In case you haven’t been paying attention, the walls are finally closing in on Lance Armstrong. The bloodhound Federal investigator who forever tainted Barry Bonds, Jeff Novitzky, is now on Armstrong’s trail and by all indications, it isn’t going to end well for the cyclist.
(Armstrong’s Barry Bonds-esque prickly personality fueling investigation?)
In order to nail Armstrong to the floorboards as a PEDs user, Novitzky is following the money trail to Armstrong’s alleged PED operations over the years. Novitzky’s case against the cyclist centers on two key accusations:
1) Armstrong assisted in secretly diverting money from former cycling team sponsor U.S. Postal Service to fund a PEDs operation for himself and teammates.
2) Armstrong assisted in secretly selling professional cycles made by the Trek company that were intended for his teammates to fund a PEDs operation for himself and teammates. (Floyd Landis accusation.)
Armstrong has already repeatedly denied involvement of such activity, but recently was caught in a lie about his role on the U.S. Postal Service team by the NEW YORK TIMES.
Armstrong claimed last week that he had zero role in the management of the U.S.P.S. team, that he was a mere employee who only followed orders. But the NYT turned up evidence to the contrary, revealing that Armstrong had been given a significant equity stake in the company that owned the U.S.P.S. team and that the cyclist was also partners with a company called Capital Sports Management.
Capital Sports & Entertainment’s Web site says it had direct dealings with the Postal Service when it sponsored the team. “In its role as manager, C.S.E. handled all aspects of this legendary professional cycling team,” including an $18 million annual budget, the Web site said.
If Armstrong has nothing to hide, why did he misrepresent his business interest in the U.S.P.S. team? The U.S.P.S. contradiction looks very bad for Armstrong, and that wasn’t what Floyd Landis recently accused him of!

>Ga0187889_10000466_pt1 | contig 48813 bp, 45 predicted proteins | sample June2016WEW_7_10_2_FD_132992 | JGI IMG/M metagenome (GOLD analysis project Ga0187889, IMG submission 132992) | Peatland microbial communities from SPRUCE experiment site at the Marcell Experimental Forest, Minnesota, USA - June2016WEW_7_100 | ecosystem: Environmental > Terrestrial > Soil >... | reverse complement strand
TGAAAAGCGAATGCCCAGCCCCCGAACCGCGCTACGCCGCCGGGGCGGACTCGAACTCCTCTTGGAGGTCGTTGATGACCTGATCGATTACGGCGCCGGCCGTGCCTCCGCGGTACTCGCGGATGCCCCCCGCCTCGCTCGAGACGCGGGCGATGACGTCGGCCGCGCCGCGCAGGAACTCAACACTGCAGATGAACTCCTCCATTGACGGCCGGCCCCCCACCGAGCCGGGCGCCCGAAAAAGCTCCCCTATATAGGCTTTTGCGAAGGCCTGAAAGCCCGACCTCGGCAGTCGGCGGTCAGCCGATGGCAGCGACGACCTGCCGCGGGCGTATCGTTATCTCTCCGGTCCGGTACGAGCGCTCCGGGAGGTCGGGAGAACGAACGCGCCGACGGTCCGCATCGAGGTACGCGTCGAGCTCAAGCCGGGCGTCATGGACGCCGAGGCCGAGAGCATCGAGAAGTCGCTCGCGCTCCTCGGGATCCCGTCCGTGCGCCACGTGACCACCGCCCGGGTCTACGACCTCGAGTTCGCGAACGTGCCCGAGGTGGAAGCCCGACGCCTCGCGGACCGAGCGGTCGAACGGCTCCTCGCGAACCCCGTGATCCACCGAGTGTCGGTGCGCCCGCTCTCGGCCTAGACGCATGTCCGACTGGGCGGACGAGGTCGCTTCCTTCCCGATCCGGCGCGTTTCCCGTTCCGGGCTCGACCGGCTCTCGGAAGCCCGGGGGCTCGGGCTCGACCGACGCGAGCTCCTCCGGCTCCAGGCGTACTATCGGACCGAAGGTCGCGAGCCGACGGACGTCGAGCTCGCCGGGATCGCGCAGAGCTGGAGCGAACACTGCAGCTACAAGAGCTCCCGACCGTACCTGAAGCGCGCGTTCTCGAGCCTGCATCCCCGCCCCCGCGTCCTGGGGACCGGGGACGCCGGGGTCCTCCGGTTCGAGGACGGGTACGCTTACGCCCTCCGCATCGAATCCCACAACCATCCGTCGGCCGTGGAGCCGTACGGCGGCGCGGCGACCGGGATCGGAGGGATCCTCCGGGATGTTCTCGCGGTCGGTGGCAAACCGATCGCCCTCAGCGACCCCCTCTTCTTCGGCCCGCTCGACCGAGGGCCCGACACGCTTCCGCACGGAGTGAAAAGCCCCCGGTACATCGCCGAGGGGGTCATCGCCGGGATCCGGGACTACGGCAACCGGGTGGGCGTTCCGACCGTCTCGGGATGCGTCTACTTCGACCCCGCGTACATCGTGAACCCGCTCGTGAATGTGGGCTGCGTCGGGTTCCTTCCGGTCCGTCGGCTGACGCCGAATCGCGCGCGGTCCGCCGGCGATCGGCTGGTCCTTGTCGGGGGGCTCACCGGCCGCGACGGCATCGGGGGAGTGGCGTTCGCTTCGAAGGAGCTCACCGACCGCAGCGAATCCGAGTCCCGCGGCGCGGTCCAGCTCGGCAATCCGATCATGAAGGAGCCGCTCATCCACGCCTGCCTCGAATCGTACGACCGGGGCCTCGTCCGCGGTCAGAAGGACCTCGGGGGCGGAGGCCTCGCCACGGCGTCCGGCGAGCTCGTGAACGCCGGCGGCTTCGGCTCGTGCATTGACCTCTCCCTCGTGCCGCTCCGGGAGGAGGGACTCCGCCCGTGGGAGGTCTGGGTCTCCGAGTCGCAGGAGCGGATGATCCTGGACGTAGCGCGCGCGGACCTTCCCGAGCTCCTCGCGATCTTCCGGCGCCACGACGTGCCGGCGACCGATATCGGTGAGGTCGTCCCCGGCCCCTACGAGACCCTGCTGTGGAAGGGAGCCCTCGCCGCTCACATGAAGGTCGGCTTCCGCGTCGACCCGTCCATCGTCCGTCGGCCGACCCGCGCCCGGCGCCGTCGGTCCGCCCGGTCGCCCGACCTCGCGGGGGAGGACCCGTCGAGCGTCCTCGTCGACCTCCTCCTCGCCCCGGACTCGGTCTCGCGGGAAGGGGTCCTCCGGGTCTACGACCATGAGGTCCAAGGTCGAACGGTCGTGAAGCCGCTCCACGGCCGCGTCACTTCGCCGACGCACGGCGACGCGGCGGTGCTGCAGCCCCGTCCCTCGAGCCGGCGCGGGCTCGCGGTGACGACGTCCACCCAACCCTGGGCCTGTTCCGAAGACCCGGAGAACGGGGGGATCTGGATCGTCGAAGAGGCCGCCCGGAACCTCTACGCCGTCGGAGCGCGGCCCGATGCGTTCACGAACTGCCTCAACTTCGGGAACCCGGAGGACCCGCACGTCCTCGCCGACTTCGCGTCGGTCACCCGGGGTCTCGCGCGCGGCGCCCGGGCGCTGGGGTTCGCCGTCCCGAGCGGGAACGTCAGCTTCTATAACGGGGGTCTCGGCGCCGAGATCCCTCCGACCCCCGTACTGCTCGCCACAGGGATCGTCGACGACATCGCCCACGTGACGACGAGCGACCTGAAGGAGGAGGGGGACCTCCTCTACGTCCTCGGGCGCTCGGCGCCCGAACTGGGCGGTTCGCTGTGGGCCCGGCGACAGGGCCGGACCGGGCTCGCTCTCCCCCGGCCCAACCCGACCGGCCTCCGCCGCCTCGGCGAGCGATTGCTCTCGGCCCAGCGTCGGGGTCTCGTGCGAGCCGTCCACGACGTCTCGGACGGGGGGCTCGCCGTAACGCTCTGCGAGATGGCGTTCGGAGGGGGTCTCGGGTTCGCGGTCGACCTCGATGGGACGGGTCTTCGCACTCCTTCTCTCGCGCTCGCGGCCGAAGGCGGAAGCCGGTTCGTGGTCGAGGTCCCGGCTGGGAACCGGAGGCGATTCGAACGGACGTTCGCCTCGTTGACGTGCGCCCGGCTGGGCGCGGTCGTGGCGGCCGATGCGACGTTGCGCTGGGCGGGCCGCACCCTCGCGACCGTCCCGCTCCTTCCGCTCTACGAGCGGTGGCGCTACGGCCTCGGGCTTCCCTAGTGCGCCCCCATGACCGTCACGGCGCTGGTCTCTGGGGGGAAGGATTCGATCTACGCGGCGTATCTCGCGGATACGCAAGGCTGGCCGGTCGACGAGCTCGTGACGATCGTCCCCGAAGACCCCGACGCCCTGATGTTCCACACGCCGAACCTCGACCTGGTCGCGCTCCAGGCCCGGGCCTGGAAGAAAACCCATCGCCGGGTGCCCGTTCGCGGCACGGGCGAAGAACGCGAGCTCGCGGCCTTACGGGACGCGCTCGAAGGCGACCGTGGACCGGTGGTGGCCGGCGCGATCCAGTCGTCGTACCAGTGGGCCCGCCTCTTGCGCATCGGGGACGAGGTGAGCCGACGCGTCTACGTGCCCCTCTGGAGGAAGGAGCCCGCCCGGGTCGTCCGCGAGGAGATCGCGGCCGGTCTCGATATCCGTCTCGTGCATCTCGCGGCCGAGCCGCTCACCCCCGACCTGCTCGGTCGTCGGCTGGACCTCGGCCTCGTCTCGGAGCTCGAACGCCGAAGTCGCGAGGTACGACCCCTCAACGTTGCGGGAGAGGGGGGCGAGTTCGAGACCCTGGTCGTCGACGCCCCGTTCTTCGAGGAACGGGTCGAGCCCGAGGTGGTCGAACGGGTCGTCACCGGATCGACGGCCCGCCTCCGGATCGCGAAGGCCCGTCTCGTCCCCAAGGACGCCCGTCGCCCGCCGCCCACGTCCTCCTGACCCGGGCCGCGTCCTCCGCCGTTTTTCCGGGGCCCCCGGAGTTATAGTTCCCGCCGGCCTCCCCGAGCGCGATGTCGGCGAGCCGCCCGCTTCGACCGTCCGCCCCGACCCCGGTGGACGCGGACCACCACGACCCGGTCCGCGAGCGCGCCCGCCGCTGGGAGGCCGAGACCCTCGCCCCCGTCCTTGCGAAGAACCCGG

Worse yet is another defense Armstrong rolled out against the investigation last week to reporters in France.
Armstrong on cooperating with investigators:
“Do the American people feel like this is a good use of their tax dollars? That’s for them to decide. Like I said, as long as we have a legitimate and credible and fair investigation, we’d be happy to cooperate. But I’m not going to participate in any kind of witch hunt. I’ve done too many good things for too many people.”
Why would an innocent man invoke his charity work as a defense for alleged wrongdoing?
Even more telling is Armstrong now throwing his cycling teammates under the bus:
“I can’t speak to what (they) did themselves. I can’t control that. It would be like me asking you, ‘Listen, do you think there’s any abuse of performance-enhancing drugs in the NFL in the offensive line?’ Most people would say probably yes. Does that mean Peyton Manning is guilty? I mean, I can’t control what other riders do.”
If Armstrong wasn’t so egomanical and relentlessly self-righteous, would he be in a position where he may soon lose everything … including his dignity?
Did Armstrong learn nothing from Barry Bonds?